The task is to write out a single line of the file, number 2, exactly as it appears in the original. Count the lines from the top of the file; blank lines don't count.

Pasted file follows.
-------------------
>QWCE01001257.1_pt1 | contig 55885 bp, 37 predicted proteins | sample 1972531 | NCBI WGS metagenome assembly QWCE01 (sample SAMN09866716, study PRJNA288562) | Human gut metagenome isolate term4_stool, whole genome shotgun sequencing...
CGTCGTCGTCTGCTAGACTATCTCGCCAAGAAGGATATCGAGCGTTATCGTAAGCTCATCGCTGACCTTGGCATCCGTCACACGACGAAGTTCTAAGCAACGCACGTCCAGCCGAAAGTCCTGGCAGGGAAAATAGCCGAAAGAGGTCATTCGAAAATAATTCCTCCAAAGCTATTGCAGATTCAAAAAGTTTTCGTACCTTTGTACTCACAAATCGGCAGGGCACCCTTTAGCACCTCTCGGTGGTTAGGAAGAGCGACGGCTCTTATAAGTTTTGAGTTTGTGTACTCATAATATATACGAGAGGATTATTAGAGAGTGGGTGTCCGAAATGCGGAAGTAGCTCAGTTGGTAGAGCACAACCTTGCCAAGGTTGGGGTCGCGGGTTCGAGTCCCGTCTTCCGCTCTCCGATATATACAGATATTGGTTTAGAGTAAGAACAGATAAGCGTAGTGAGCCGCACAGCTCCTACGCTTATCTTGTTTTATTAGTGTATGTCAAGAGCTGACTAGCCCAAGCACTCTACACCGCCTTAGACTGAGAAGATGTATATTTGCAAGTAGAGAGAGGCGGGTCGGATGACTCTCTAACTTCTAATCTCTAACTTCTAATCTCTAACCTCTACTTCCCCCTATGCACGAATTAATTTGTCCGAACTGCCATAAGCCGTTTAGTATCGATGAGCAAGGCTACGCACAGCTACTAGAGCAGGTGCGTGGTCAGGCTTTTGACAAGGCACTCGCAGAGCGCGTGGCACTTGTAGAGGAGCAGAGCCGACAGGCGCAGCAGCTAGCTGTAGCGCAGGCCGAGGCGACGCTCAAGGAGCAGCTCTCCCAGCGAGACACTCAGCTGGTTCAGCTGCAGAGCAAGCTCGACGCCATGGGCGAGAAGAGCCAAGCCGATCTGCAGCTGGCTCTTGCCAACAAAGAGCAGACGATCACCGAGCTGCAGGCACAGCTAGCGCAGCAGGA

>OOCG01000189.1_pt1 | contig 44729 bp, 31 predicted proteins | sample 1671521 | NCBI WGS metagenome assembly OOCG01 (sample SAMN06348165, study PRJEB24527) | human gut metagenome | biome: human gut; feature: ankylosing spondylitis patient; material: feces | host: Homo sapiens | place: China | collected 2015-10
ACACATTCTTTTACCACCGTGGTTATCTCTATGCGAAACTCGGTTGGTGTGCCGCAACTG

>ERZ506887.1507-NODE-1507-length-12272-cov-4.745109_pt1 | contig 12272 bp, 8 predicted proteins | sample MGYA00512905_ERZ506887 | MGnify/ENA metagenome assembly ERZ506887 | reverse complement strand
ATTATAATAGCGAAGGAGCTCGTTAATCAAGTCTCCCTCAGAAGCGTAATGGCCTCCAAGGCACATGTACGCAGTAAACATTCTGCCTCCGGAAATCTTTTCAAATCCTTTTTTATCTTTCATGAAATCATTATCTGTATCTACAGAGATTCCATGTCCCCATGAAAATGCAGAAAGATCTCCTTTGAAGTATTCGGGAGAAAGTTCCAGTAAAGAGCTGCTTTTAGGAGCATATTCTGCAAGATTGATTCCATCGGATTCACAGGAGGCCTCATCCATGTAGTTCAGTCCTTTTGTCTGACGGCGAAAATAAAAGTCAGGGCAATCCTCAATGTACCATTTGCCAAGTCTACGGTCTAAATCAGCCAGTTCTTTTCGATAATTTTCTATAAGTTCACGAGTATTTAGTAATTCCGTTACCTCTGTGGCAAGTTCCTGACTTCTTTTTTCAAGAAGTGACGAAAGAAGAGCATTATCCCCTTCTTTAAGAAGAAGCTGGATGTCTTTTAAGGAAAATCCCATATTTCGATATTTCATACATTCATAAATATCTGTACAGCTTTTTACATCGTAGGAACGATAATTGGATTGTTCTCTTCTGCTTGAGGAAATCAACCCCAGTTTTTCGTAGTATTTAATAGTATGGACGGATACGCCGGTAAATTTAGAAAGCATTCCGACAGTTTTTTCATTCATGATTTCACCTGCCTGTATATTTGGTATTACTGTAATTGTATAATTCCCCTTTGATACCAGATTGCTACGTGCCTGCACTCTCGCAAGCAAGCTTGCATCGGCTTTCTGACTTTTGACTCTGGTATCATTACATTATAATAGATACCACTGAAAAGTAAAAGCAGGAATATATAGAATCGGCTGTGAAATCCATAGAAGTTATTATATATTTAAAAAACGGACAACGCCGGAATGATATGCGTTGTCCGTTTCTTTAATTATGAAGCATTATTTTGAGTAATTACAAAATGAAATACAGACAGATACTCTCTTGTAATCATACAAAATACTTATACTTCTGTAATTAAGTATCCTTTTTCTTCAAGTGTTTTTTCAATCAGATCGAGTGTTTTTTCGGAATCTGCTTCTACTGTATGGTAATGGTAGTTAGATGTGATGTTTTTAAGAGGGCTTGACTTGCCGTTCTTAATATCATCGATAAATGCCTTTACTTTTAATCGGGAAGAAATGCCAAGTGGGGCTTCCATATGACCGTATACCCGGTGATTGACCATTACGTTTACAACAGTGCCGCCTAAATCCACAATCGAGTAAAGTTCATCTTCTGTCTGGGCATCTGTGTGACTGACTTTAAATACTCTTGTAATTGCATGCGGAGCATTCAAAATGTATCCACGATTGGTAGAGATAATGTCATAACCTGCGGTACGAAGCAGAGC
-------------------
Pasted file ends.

CGTCGTCGTCTGCTAGACTATCTCGCCAAGAAGGATATCGAGCGTTATCGTAAGCTCATCGCTGACCTTGGCATCCGTCACACGACGAAGTTCTAAGCAACGCACGTCCAGCCGAAAGTCCTGGCAGGGAAAATAGCCGAAAGAGGTCATTCGAAAATAATTCCTCCAAAGCTATTGCAGATTCAAAAAGTTTTCGTACCTTTGTACTCACAAATCGGCAGGGCACCCTTTAGCACCTCTCGGTGGTTAGGAAGAGCGACGGCTCTTATAAGTTTTGAGTTTGTGTACTCATAATATATACGAGAGGATTATTAGAGAGTGGGTGTCCGAAATGCGGAAGTAGCTCAGTTGGTAGAGCACAACCTTGCCAAGGTTGGGGTCGCGGGTTCGAGTCCCGTCTTCCGCTCTCCGATATATACAGATATTGGTTTAGAGTAAGAACAGATAAGCGTAGTGAGCCGCACAGCTCCTACGCTTATCTTGTTTTATTAGTGTATGTCAAGAGCTGACTAGCCCAAGCACTCTACACCGCCTTAGACTGAGAAGATGTATATTTGCAAGTAGAGAGAGGCGGGTCGGATGACTCTCTAACTTCTAATCTCTAACTTCTAATCTCTAACCTCTACTTCCCCCTATGCACGAATTAATTTGTCCGAACTGCCATAAGCCGTTTAGTATCGATGAGCAAGGCTACGCACAGCTACTAGAGCAGGTGCGTGGTCAGGCTTTTGACAAGGCACTCGCAGAGCGCGTGGCACTTGTAGAGGAGCAGAGCCGACAGGCGCAGCAGCTAGCTGTAGCGCAGGCCGAGGCGACGCTCAAGGAGCAGCTCTCCCAGCGAGACACTCAGCTGGTTCAGCTGCAGAGCAAGCTCGACGCCATGGGCGAGAAGAGCCAAGCCGATCTGCAGCTGGCTCTTGCCAACAAAGAGCAGACGATCACCGAGCTGCAGGCACAGCTAGCGCAGCAGGA